Remembering Dr. W.K. Thomas

I’d like to thank Alister Thomas, son of W. Keith Thomas for whom the English Department Reading Room is named, for this guest post. Dr. W.K. Thomas was fundamental to the founding and early operations of UWaterloo’s English department. Read on to see what other names you might recognize, and learn how Dr. Thomas’s legacy continues to shape our graduate program.–JLH

Bethinking W. Keith Thomas — Founded UW’s English Department and First Dean of Arts

No one knows the history of the University of Waterloo — unconventional and unorthodox — better than Kenneth McLaughlin. The St. Jerome’s University and UWaterloo’s Distinguished Professor Emeritus is a decorated historian and acclaimed author. His first visit to UWaterloo in 1960 as a wide-eyed high-school student was most memorable.

There was no pristine campus; instead, this was a pioneering dream taking root in a farmer’s field — “rough-hewn boardwalks and construction detritus, awash in a sea of mud.” This is where McLaughlin encountered a scholarly apparition.

“Waiting for us that first day was one of the most intimidating professors I have ever known. Keith Thomas, the Acting Dean of Arts, resplendent in a professorial tweed jacket and a flowing university professor’s robe, bespeaking the medieval university traditions of Oxford and Cambridge, opened for us the wonders of civilization and the value of a university education,” McLaughlin wrote in the prologue of his 2007 book, Out of the Shadow of Orthodoxy — Waterloo@50.

“His [Thomas’] manner was formal, his mien stern, and his vocabulary daunting. This day is as real to me now as it was then,” McLaughlin wrote. “Frightened, perhaps I was; excited, definitely; a sense of wonder and awe at the challenge of university life overcame me. Waterloo marked the opening of whole new world.”

Earlier in 1960, Thomas, with undergraduate and graduate degrees from the University of Toronto and four years’ experience at Acadia University, had embarked on a job of a lifetime: founded UWaterloo’s English department, first dean of arts, and tenure. His salary was $9,000 a year, nearly double what he made in Wolfville, Nova Scotia. He was thirty-one years old.

Dressed in a black, knee-length rayon gown, and with his sonorous voice and entertaining use of character voices, Thomas was a commanding presence in the classroom. “He was never afraid of being theatrical to drive home a point,” said a former student.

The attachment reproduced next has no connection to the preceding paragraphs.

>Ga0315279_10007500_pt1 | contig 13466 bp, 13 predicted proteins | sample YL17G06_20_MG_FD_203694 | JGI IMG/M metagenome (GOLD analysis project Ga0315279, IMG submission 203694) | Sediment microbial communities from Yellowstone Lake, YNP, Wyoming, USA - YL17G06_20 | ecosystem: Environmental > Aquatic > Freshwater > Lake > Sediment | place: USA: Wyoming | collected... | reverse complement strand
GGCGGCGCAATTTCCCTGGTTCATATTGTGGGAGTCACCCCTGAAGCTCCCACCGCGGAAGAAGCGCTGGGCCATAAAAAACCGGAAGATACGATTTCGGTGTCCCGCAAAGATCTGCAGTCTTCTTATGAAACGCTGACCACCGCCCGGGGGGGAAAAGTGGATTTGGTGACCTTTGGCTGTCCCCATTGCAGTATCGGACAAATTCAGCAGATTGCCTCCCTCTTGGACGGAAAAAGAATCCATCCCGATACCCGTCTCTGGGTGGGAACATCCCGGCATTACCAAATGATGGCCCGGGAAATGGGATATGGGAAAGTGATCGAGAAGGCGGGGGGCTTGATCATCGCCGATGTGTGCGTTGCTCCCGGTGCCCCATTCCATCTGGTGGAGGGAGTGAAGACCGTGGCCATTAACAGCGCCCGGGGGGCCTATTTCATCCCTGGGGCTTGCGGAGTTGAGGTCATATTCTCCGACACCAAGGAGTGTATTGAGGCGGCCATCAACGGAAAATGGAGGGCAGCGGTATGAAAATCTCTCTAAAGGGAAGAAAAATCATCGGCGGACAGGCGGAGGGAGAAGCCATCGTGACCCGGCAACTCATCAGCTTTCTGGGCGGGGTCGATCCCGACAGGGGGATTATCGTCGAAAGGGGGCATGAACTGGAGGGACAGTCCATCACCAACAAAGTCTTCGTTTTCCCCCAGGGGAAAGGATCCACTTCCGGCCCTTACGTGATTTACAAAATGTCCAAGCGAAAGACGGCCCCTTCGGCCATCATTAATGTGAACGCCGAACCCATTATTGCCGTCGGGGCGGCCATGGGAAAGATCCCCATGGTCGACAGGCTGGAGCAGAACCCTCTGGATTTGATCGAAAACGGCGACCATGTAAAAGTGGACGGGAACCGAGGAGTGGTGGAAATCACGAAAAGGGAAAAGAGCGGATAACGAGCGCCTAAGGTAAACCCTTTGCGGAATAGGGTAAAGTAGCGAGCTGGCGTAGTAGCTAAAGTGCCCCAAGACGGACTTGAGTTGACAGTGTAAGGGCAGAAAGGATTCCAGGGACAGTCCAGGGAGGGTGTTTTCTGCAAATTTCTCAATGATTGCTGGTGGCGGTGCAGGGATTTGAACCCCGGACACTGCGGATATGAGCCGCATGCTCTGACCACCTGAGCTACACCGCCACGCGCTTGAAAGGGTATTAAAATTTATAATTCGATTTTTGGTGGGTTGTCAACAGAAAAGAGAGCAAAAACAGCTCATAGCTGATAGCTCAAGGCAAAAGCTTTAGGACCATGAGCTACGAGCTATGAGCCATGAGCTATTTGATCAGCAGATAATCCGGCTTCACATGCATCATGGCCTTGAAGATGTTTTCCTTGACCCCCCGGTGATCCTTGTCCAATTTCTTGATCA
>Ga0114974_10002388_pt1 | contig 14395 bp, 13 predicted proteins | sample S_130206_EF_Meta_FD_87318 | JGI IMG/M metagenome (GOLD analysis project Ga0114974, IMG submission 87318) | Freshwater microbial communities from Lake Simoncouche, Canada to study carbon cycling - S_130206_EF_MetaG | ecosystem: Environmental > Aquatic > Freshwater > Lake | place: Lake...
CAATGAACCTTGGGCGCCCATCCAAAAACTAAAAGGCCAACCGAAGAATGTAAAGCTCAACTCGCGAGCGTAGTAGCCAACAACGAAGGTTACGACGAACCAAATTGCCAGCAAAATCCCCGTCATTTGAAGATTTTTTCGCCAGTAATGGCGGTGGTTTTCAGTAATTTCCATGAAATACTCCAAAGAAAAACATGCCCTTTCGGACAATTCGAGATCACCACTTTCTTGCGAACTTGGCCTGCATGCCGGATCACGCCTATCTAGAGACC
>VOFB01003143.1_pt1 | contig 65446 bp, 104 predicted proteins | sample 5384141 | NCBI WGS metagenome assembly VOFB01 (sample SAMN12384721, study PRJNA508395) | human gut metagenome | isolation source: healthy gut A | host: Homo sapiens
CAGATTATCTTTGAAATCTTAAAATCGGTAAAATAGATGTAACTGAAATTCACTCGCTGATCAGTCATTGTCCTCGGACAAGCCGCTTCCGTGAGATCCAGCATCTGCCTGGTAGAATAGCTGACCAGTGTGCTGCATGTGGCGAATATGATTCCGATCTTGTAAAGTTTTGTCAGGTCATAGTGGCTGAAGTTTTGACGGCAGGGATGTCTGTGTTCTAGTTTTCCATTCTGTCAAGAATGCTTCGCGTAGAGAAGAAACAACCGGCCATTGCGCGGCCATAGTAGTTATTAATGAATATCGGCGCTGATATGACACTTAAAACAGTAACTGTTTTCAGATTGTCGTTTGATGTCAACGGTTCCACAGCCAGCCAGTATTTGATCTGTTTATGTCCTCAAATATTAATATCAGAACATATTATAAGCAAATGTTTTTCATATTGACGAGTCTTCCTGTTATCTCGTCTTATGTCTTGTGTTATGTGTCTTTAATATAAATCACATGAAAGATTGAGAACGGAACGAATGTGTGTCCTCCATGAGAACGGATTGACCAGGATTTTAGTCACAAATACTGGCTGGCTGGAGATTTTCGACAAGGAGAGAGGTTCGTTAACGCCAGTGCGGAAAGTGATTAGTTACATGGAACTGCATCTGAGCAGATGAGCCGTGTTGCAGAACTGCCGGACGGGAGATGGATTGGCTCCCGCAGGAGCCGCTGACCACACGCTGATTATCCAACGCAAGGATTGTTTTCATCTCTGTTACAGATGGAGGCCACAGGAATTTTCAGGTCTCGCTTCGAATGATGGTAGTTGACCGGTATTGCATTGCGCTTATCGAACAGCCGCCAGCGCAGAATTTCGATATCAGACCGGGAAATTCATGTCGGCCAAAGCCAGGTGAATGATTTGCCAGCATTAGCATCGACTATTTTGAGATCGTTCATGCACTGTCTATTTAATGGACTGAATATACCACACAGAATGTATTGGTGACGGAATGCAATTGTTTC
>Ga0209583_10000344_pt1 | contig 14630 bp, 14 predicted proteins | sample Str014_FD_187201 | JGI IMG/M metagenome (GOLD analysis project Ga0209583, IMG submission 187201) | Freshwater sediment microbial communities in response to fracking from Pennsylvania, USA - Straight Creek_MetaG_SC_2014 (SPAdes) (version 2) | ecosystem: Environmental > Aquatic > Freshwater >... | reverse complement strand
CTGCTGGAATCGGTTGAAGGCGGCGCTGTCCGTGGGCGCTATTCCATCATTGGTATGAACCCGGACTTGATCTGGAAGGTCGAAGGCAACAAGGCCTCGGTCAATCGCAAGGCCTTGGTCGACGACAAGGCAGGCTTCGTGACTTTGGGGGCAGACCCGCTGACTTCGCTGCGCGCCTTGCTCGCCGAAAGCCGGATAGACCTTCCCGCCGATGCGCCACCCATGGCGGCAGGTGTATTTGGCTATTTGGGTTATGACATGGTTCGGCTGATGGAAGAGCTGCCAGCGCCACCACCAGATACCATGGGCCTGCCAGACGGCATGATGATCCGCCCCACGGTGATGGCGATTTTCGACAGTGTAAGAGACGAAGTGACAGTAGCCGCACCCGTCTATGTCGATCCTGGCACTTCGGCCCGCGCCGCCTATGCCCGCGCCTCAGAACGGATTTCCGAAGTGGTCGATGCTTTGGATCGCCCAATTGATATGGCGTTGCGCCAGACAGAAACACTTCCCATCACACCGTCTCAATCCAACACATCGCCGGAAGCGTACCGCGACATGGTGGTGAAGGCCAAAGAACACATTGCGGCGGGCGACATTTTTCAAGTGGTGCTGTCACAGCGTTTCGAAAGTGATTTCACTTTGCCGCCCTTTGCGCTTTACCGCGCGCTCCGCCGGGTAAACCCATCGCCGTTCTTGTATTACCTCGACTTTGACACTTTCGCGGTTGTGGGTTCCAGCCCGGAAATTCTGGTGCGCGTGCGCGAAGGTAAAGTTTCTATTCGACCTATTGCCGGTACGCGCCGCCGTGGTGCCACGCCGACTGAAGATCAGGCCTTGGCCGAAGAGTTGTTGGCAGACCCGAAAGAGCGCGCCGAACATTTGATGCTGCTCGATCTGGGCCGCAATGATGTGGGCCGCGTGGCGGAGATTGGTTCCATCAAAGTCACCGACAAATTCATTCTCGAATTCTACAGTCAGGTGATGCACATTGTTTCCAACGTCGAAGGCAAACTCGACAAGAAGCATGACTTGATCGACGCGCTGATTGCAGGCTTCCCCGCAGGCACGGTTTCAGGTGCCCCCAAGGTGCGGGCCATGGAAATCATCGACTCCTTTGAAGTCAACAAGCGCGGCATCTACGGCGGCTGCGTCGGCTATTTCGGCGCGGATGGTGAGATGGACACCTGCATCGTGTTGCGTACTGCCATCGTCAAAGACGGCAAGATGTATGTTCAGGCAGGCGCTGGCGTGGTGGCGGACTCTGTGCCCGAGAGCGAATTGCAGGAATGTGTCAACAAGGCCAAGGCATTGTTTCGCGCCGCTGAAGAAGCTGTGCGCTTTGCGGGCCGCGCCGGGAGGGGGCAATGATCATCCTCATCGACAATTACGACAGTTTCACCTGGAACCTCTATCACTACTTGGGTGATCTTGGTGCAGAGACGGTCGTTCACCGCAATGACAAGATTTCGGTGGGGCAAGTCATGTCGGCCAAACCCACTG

“Teaching is,” Thomas wrote, “creating, in a student, the ability to see clearly and to evaluate wisely.” He recommended reading widely. He said you could experience all sorts of emotions — even the sublime.

In addition to numerous scholarly articles, Thomas, a specialist in eighteenth-century literature and satire, authored eight books, including Bonding of Bone (poetry), The Fizz Inside (critical essays), Down-To-Earth Cherub (biography), and God Is Like (catalogue of metaphors). His two bestsellers were Form and Substance and Correct Form in Essay Writing, both of which, for many years, were the standard for arts students.

His book, A Mind For Ever Voyaging, co-authored with friend and colleague Warren Ober, was about, in part, William Wordsworth’s prodigious memory skills and tireless artistry. This book, as well as a major co-authored article about John Keats, was well received by many specialists.

Thomas retired in 1992, and a year later was named distinguished professor emeritus.

For his pioneering efforts and three decades of profession excellence, Thomas was “honoured and deeply appreciative” when Humanities room 232 was renamed the W.K. Thomas English Department Faculty Lounge and Reading Room on January 24, 2003. The inscription on the plaque reads: A Mind For Ever Voyaging.


*                      *                      *


My parents, Keith and Bettie, were teenage next-door neighbours in Toronto, and they had three sons: me (Primus), Malcolm (Secondus), and Kevin (Tertius).

A long time ago, in a brief moment of temerity, I suggested to my father that I call him Keith. He countered immediately with Sir. We agreed on Dad.

He was bespectacled and slight. His sideburns went up and down — from non-existent to muttonchops — in the opposite direction to the trends of the day.